INNER GEOGRAPHY

When the border between Poland and Russia was being drawn, a farmer was asked which side he wanted to be on.  “I'll stay on the Polish side,” he joked, “I don't think I could stand those Russian winters!” 

From the air the world of course does not look like a coloured map, you would never know that there was such a business as politics and national frontiers.  The contents of the world, so to speak, are natural but the format is artificial. 

Is it the same story with the mind?  Can you speak of a format?  Yes, I think.  Our mental maps divide the world into inner and outer, me and not-me, subject and object.  The subject (‘I’) has its own territory and protects it as best it can, because there is danger to it on all sides.  Well, nearly all sides: there are a couple of safe stretches of border and I can cross them whenever I like, to make a change from home, or to get something I want, or to know that I can expand myself.  That frontier has been so in place that I may seldom think of life without it.  It is an account of life.  But there are some realities it is unable to take into account: death for one, and God. 

Trying to see that map is about trying to see how we actually picture ourselves and our relationship with the world.  Even putting it like that is tracing the same frontier again: as if we existed first and set up a few relationships with the world afterwards.  It is very hard to open one’s mouth without confirming that frontier.  The very structure of our language does it for us: grammar makes some things as solid as rocks, and other things it makes invisible. 

Compare, for example, “I have a euro in my pocket” with “I have an idea in my mind.”  They seem just the same: in each case there appears to be a thing that I keep in some place.  But an idea is not a thing, and the mind is not a place.  Even after we have adverted to this it remains difficult to think of them in any other way.  We may tell ourselves that they are activities, but grammar calls this word a noun, and at the other end of every noun we somehow expect to find a thing.  We can be very clear and explicit in most of what we say, but when it comes to very basic concepts we may retain a vague diagram derived from grammar, or even geometry.  We may ‘think’ of an activity, for example, as a long thin object!  Of course we would never say such a thing seriously, but it might be better if we did.  Then we would see how artificial were our maps of the ‘inner’ world.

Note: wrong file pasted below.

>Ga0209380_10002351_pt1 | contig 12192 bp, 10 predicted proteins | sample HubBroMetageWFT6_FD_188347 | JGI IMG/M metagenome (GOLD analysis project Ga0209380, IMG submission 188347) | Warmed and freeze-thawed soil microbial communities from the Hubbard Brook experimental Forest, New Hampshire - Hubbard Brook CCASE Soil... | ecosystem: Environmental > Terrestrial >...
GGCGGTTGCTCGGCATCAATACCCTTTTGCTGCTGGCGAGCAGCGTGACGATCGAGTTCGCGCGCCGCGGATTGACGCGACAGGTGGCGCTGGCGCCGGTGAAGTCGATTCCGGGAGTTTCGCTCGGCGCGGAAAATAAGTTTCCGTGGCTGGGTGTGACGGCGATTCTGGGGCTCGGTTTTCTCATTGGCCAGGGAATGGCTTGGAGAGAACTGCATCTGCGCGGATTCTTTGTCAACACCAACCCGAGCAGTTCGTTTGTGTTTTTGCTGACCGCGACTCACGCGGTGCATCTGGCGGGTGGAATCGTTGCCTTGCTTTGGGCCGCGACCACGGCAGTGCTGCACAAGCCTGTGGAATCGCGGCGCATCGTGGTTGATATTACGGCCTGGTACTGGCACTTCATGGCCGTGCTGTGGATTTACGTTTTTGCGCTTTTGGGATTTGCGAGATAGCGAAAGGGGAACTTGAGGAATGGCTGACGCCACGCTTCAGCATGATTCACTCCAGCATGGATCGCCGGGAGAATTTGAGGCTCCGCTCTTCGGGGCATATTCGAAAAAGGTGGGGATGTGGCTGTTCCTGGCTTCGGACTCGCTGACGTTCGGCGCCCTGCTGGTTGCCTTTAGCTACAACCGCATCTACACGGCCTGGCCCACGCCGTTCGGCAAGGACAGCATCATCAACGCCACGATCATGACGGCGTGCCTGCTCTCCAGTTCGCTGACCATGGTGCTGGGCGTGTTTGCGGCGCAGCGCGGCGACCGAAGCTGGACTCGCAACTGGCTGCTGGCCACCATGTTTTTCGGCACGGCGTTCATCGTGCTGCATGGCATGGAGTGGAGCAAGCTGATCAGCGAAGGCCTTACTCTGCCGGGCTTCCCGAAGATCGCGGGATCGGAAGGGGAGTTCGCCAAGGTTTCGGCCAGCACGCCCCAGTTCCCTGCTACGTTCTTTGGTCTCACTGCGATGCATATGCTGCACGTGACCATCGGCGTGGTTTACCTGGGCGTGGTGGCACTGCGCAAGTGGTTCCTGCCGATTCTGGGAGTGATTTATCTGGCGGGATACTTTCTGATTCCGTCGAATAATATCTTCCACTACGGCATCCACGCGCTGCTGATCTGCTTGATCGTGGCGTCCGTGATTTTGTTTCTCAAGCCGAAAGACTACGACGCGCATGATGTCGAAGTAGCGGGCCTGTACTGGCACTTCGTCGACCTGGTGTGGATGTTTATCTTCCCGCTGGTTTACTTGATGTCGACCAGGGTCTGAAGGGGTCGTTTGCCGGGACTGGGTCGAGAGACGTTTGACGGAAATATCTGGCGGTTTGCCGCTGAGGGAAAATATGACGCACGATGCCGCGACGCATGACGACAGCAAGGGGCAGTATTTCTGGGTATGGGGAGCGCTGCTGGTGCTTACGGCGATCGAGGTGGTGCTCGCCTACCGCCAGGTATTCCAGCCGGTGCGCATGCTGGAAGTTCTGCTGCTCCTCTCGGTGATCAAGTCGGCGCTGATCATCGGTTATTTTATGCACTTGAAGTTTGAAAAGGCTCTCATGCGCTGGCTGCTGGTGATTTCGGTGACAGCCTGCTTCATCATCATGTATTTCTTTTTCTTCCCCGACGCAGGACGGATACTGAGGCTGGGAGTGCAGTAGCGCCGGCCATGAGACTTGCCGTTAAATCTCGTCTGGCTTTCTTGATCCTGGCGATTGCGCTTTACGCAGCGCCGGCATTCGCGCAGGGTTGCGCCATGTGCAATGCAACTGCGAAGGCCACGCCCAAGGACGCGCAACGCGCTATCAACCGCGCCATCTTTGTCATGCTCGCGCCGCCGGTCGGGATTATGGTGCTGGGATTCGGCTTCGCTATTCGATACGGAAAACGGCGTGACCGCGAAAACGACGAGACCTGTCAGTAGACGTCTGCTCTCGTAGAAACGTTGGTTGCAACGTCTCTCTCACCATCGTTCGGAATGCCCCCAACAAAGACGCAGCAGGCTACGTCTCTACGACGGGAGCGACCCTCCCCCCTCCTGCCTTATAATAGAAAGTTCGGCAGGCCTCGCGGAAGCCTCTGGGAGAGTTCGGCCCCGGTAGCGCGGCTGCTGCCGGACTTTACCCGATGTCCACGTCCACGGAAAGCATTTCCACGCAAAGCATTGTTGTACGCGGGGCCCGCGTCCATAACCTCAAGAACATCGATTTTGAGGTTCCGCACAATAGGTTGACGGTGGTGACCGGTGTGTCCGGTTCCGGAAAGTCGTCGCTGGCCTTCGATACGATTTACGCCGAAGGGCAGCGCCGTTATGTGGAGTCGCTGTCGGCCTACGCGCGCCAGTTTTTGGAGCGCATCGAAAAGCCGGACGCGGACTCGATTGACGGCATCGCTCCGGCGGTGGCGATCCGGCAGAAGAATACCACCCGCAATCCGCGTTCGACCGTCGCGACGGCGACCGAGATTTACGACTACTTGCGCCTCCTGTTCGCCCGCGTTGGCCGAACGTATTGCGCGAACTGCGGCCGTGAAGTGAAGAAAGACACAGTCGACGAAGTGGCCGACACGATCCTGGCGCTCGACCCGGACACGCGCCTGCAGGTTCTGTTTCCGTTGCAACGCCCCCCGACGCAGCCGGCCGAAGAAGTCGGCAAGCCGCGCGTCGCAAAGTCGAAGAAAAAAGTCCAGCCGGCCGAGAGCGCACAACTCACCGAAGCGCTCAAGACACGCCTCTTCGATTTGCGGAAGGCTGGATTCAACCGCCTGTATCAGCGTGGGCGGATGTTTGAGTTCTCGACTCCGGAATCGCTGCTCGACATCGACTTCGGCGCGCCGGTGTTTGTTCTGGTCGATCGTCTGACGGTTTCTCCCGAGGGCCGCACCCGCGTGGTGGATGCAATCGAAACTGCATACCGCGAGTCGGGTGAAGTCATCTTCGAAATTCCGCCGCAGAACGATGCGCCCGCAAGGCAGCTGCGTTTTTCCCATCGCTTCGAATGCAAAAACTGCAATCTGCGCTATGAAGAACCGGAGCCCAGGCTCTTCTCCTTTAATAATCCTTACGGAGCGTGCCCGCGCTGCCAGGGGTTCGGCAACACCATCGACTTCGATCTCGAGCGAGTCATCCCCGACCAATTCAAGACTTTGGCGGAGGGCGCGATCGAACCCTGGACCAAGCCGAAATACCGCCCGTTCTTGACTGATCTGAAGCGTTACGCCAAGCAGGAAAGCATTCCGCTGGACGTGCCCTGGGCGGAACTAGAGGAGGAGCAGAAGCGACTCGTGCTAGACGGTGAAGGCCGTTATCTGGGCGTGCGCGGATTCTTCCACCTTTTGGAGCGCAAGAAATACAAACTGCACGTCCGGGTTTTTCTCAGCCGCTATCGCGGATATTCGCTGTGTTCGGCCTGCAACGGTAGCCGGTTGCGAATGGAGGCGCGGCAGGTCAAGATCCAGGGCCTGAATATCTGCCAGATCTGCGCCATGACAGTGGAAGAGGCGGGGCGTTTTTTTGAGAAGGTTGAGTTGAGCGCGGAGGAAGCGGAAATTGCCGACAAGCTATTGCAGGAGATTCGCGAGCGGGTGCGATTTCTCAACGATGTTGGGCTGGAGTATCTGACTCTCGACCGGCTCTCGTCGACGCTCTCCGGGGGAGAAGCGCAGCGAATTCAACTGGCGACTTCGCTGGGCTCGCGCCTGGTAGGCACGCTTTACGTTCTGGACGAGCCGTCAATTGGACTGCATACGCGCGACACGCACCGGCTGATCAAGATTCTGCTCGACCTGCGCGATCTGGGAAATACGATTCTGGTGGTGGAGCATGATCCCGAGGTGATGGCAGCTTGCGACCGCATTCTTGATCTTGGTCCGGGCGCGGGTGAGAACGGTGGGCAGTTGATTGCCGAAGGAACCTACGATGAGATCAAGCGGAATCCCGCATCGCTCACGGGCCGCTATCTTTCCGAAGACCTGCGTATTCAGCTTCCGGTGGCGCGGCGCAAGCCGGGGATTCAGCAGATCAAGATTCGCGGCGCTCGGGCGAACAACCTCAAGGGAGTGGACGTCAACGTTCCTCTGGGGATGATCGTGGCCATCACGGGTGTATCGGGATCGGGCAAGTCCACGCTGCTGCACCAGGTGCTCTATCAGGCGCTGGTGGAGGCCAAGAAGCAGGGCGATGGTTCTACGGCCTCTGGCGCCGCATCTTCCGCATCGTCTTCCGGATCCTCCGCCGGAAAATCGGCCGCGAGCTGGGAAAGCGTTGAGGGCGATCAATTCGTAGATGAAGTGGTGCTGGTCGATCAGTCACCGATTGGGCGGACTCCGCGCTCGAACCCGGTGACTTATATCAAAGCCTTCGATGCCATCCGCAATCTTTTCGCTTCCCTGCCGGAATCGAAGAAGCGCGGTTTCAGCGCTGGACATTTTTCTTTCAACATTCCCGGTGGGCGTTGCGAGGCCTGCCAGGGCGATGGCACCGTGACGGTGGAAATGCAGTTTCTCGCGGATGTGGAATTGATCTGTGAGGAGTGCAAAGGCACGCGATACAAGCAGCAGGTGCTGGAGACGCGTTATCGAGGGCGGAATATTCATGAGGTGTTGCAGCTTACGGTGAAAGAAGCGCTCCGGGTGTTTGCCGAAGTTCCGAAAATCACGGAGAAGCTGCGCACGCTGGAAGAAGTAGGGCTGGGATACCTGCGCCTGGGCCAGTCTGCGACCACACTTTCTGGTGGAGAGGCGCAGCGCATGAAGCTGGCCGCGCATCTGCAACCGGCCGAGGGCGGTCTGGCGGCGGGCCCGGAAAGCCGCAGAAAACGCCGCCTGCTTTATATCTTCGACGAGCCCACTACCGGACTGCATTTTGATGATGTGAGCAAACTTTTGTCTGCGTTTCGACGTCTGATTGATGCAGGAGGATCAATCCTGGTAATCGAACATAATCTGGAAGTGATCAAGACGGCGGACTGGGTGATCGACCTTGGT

The problem with the subject/object frontier is that it does not appear artificial.  It has an appearance of natural necessity by running very close to the physical distinction between my body and the things around me; besides, in logical thought the subject/predicate distinction is fundamental.  That gives us the impression that the ego has some sort of separate identity.  And it makes no profound sense of God or death. 

It makes no sense of death because it has made the ego used to seeing itself as an outsider, an outsider accumulating experiences, knowledge and the rest.  It offers no wisdom about losing everything and losing oneself; it has nothing to relate this to.  The ego cannot face death, though ironically it itself is made of nothing.  Knowing nothing about giving itself away, it longs for permanence. 

And God?  Well, the ego would itself like to be God, so it has this difficulty with God.  All God's attributes have been collapsing into the human ego in western philosophy, so there is rivalry between them and no peace. 

With a different format, all the content would remain just the same!  I would still work and eat and sleep, and talk with my friends.   But I would ‘die’ every moment: I would give myself completely, and there would be no ego trying to profit by everything.  I would not even find myself trying to be ‘wise’ in the way we usually imagine it: like a bee collecting pollen from everywhere and turning it into honey.  Because I would give myself completely to everything I would have no interest at all in making a distinction between inner and outer, between what is ‘me’ and what is ‘not-me’.  Every step of my day would be a step into the void, and in that void I would know God in the dark way that mystics know: the way of not-knowing. 

Donagh O'Shea

 

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